Walking into the Mississippi Museum of Art's "The Orient Expressed: Japan's Influence on Western Art, 1854-1918," you may kind of know what to expect, but you won't anticipate seeing 10 or so black rectangles lining the wall. The black felt-like fabric cloaks something, and like any person with a healthy sense of curiosity, you will probably want to lift the veils. What you will find is Felix Buhot's etchings on light-sensitive, yellow, handmade paper
Some of Buhot's etchings, of course, are more interesting than others, like "Ex Libris Papillon et Libellule," an etching of butterflies and dragonflies, and "Crapaud Bronze," an unusually interesting piece although it's merely an etching of three frogs. Buhot, however, is widely acclaimed for the intricate detail his work has with simple subjects like flowers, and especially frogs, so lifting the black fabric won't disappoint.
Ornate vases and plates encased in glass-lined walls sit in the middle of a section dedicated to an introduction of the exhibit. And just around the corner, curators set up the most delightful modern-day tearoom. A service for four sits atop small black mats that rest on larger bamboo mats in the middle of the hardwood floor. A pair of geta (the traditional two-teeth-bottomed wooden thong sandals) sits next to a pillow, inviting museum guests to slip them on and kneel on the pillow, like a geisha with the most pristine hosting manners.
In the corner where "Japonisme," a French-coined word to describe Japan's cultural influence on the arts, and its definition are neatly printed on the wall, everything you might expect to see is here: Bamboo shades, a parasol and kimonos hang along the wall. Right there, in the middle of the art exhibit full of signs that warn, "Please Do Not Touch," the museum offers exhibit goers an opportunity to make believe.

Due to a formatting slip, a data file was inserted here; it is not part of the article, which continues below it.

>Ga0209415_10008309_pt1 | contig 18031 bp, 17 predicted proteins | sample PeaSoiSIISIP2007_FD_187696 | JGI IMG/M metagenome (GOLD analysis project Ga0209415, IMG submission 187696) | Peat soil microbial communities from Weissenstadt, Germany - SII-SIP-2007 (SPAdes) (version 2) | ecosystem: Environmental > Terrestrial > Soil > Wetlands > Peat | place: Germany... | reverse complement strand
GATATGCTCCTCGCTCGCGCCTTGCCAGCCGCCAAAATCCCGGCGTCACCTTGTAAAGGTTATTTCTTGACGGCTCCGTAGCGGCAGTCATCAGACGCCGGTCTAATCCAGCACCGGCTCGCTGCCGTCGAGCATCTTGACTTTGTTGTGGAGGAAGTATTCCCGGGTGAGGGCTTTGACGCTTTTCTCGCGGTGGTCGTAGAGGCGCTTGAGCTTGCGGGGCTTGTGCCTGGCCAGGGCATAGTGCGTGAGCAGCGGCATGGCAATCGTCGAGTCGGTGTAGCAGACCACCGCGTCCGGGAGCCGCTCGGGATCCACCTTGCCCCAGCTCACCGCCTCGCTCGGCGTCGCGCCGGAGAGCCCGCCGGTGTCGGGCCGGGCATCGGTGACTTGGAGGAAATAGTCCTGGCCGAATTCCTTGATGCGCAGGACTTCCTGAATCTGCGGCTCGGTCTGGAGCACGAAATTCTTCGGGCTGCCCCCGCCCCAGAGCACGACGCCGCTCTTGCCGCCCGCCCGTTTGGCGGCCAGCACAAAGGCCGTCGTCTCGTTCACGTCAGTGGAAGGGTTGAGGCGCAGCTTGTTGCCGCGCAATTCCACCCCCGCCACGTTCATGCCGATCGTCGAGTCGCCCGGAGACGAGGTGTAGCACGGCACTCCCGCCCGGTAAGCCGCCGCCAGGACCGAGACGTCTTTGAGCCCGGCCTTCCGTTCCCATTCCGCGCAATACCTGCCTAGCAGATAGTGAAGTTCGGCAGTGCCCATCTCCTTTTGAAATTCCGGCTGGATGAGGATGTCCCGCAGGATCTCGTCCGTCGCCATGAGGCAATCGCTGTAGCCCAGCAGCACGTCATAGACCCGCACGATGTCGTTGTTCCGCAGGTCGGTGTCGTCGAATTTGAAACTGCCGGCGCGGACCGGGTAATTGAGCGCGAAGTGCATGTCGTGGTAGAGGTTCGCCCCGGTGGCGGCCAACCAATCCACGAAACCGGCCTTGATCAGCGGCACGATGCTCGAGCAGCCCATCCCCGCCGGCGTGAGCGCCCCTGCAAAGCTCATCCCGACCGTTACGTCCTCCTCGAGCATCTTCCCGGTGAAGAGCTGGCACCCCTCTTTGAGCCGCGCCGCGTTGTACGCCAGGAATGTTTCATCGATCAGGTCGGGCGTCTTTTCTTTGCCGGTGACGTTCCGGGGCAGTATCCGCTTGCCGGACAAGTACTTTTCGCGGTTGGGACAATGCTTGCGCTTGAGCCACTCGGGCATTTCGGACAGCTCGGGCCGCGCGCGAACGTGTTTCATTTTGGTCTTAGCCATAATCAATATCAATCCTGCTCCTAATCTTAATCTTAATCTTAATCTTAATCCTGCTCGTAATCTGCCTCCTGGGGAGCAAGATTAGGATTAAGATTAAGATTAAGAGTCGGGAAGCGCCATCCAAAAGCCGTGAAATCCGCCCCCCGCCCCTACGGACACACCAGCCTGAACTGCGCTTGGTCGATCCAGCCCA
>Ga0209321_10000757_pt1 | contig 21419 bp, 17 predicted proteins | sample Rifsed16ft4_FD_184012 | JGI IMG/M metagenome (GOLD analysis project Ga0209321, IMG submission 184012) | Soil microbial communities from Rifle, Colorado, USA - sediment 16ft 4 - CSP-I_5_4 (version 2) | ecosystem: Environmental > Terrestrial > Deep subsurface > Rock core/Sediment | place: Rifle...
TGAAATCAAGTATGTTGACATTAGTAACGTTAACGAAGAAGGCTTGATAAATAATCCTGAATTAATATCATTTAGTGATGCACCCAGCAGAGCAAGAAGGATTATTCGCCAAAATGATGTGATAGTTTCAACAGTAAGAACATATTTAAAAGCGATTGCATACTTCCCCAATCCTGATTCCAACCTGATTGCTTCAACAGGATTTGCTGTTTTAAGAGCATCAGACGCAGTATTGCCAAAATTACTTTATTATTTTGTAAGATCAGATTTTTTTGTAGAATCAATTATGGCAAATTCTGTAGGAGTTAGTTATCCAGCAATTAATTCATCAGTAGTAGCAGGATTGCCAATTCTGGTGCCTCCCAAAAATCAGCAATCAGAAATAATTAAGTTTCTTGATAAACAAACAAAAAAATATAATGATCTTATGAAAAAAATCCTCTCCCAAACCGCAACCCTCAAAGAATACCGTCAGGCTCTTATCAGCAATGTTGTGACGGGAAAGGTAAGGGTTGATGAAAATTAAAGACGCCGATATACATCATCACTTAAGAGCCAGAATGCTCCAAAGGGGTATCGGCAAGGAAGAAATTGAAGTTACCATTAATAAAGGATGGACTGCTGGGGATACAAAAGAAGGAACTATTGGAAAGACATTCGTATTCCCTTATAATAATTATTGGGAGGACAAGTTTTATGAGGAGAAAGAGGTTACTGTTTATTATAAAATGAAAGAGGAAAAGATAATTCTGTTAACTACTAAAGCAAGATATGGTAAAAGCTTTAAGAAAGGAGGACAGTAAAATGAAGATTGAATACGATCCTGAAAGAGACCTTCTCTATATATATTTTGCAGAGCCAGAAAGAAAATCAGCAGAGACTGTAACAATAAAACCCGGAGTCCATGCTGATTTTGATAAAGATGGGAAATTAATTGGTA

There is one other interactive element of the exhibition, too: an opportunity to make your own Japanese-inspired art by sketching an anime character (there's a step-by-step tutorial) and to make a wood-block print (the Japanese are widely known for their woodwork).
One of the most striking pieces of the entire exhibit isn't prominently displayed. John LaFarge's "The Strange Thing Little Kiosai Saw in the River" is a hauntingly beautiful watercolor on Japanese tissue paper that the artist then laid out on white woven paper. A woman's head floats in the river water, her lips tinted a dark fuchsia and her brunette locks swimming behind her.
If it wasn't for the delicate pink flower in the dark, murky water near the woman's head, you might assume the "strange thing" is that the woman is dead. But the flower makes you wonder if she's only resting.
Besides the art that hangs on the walls and the fancy tchotchke in cases, the exhibit boasts a parlor cabinet by A. and H. Lejambre. The artists so beautifully made the
cherry-wood cabinet, stained an intense black with olive-green silk velvet decorated panels on either side, it is difficult to imagine anyone using it store clothes or delicates, not to mention white athletic socks. It's a piece of furniture that may be functional (if one dares), but it's definitely art.